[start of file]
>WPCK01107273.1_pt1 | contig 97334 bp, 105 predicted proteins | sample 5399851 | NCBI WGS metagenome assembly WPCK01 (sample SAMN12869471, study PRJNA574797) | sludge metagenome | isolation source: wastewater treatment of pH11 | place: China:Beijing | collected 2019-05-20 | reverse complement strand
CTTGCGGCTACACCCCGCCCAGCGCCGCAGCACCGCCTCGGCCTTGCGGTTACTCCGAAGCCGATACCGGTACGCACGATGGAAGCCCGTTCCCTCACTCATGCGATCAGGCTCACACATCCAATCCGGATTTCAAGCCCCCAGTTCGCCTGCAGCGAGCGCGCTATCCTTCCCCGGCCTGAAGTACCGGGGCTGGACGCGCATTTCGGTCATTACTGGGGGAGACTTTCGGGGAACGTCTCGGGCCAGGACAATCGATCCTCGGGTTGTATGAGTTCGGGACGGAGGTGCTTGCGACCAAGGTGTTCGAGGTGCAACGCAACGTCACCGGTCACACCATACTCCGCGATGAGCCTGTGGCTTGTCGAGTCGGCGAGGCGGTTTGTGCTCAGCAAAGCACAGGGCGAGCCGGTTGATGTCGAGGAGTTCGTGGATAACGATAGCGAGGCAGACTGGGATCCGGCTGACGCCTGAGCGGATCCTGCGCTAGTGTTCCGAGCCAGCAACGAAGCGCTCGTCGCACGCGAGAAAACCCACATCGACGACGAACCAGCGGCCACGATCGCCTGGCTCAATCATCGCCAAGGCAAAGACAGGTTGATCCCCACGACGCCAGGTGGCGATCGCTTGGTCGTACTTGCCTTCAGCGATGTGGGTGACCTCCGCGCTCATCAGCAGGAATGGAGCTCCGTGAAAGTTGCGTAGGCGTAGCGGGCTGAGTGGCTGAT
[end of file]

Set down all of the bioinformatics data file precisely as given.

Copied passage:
>WPCK01107273.1_pt1 | contig 97334 bp, 105 predicted proteins | sample 5399851 | NCBI WGS metagenome assembly WPCK01 (sample SAMN12869471, study PRJNA574797) | sludge metagenome | isolation source: wastewater treatment of pH11 | place: China:Beijing | collected 2019-05-20 | reverse complement strand
CTTGCGGCTACACCCCGCCCAGCGCCGCAGCACCGCCTCGGCCTTGCGGTTACTCCGAAGCCGATACCGGTACGCACGATGGAAGCCCGTTCCCTCACTCATGCGATCAGGCTCACACATCCAATCCGGATTTCAAGCCCCCAGTTCGCCTGCAGCGAGCGCGCTATCCTTCCCCGGCCTGAAGTACCGGGGCTGGACGCGCATTTCGGTCATTACTGGGGGAGACTTTCGGGGAACGTCTCGGGCCAGGACAATCGATCCTCGGGTTGTATGAGTTCGGGACGGAGGTGCTTGCGACCAAGGTGTTCGAGGTGCAACGCAACGTCACCGGTCACACCATACTCCGCGATGAGCCTGTGGCTTGTCGAGTCGGCGAGGCGGTTTGTGCTCAGCAAAGCACAGGGCGAGCCGGTTGATGTCGAGGAGTTCGTGGATAACGATAGCGAGGCAGACTGGGATCCGGCTGACGCCTGAGCGGATCCTGCGCTAGTGTTCCGAGCCAGCAACGAAGCGCTCGTCGCACGCGAGAAAACCCACATCGACGACGAACCAGCGGCCACGATCGCCTGGCTCAATCATCGCCAAGGCAAAGACAGGTTGATCCCCACGACGCCAGGTGGCGATCGCTTGGTCGTACTTGCCTTCAGCGATGTGGGTGACCTCCGCGCTCATCAGCAGGAATGGAGCTCCGTGAAAGTTGCGTAGGCGTAGCGGGCTGAGTGGCTGAT